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How some medical malpractice claims can be defended

On this blog, we focus on the issues that face victims of medical malpractice and how these people can seek justice given the horrible treatment they received at the doctor's office. However, sometimes it is beneficial to analyze the other side of the issue to have a better understanding of the whole topic. In this regard, today we want to talk about the defenses doctor's and medical institutions use to combat medical malpractice claims against them.

The first is just standard defense tactics against a negligence claim. Medical malpractice is considered a standard negligence claim, so any defenses to these claims could work. For example, if the patients injuries weren't caused due to medical error or if the doctor acted within industry guidelines and standards, then a medical malpractice claim could fail.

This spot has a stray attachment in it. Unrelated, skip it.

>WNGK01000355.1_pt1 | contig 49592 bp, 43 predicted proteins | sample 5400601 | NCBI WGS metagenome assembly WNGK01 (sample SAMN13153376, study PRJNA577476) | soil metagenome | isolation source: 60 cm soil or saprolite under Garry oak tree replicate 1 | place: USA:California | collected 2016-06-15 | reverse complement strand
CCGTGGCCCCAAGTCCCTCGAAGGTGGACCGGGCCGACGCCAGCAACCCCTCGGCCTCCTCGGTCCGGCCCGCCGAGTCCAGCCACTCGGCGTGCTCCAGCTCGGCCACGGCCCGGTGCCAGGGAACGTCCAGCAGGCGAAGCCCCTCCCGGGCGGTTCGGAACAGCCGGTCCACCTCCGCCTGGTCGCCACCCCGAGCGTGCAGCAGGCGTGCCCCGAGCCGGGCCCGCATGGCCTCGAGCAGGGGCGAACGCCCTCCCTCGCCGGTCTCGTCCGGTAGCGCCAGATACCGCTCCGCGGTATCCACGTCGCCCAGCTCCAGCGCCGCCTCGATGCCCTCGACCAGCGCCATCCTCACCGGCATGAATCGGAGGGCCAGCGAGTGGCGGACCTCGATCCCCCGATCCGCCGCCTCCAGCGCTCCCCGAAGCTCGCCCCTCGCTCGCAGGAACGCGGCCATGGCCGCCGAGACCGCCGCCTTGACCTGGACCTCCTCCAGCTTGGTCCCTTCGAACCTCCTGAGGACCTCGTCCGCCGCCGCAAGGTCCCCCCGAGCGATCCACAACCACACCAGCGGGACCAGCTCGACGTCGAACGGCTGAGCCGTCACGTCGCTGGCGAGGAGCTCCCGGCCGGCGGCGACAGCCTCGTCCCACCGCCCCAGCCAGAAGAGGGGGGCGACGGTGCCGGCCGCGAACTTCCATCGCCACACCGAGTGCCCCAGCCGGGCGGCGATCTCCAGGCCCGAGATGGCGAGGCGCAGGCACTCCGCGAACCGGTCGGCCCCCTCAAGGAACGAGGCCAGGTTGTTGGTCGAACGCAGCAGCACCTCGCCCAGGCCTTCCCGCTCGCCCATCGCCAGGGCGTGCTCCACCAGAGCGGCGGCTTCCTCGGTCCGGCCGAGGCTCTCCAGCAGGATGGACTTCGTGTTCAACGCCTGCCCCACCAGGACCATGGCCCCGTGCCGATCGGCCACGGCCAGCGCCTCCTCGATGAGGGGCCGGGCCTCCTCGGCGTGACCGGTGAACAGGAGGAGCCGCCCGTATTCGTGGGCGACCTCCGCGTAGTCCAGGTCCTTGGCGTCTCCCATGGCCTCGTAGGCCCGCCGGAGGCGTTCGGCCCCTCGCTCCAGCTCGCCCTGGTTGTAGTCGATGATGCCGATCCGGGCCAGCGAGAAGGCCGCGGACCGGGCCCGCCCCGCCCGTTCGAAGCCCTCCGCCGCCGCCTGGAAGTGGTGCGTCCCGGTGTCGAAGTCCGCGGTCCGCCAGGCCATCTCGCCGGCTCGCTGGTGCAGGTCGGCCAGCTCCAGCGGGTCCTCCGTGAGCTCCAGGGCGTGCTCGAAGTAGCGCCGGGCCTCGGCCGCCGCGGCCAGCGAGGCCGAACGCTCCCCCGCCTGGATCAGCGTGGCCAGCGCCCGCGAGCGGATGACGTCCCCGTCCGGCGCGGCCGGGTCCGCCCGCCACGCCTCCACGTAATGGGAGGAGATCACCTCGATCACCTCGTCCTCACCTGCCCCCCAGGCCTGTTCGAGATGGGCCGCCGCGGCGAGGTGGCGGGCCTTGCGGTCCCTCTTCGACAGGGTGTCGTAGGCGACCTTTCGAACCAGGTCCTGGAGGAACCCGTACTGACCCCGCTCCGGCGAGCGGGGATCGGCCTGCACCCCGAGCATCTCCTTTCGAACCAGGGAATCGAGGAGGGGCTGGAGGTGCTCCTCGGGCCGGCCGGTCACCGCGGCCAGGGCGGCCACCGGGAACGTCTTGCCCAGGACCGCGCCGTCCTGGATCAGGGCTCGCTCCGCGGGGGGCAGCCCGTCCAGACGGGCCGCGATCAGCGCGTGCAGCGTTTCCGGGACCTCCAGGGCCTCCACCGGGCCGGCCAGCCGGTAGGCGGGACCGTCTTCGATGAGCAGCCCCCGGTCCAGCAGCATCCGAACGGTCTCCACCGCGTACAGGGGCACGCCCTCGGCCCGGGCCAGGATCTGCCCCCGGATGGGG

Contributory negligence is a common defense used in medical malpractice claims. This defense alleges that the patient had something to do with the injuries he or she suffered. Maybe they didn't take the appropriate dosage of their medicine, or they acted in a way that aggravated their wound or injury that a doctor warned them about. In such cases, the patient "contributed" to the injury, and it could allow the doctor or medical institution to get away scot-free.

Another defense, but a rarer one, is the Good Samaritan defense. This is where an off duty medical professional treats someone in an emergency situation. In these cases, the medical professional is often protected from liability by state law.

Source: FindLaw, "Defenses to Medical Malpractice," Accessed Sept. 1, 2017

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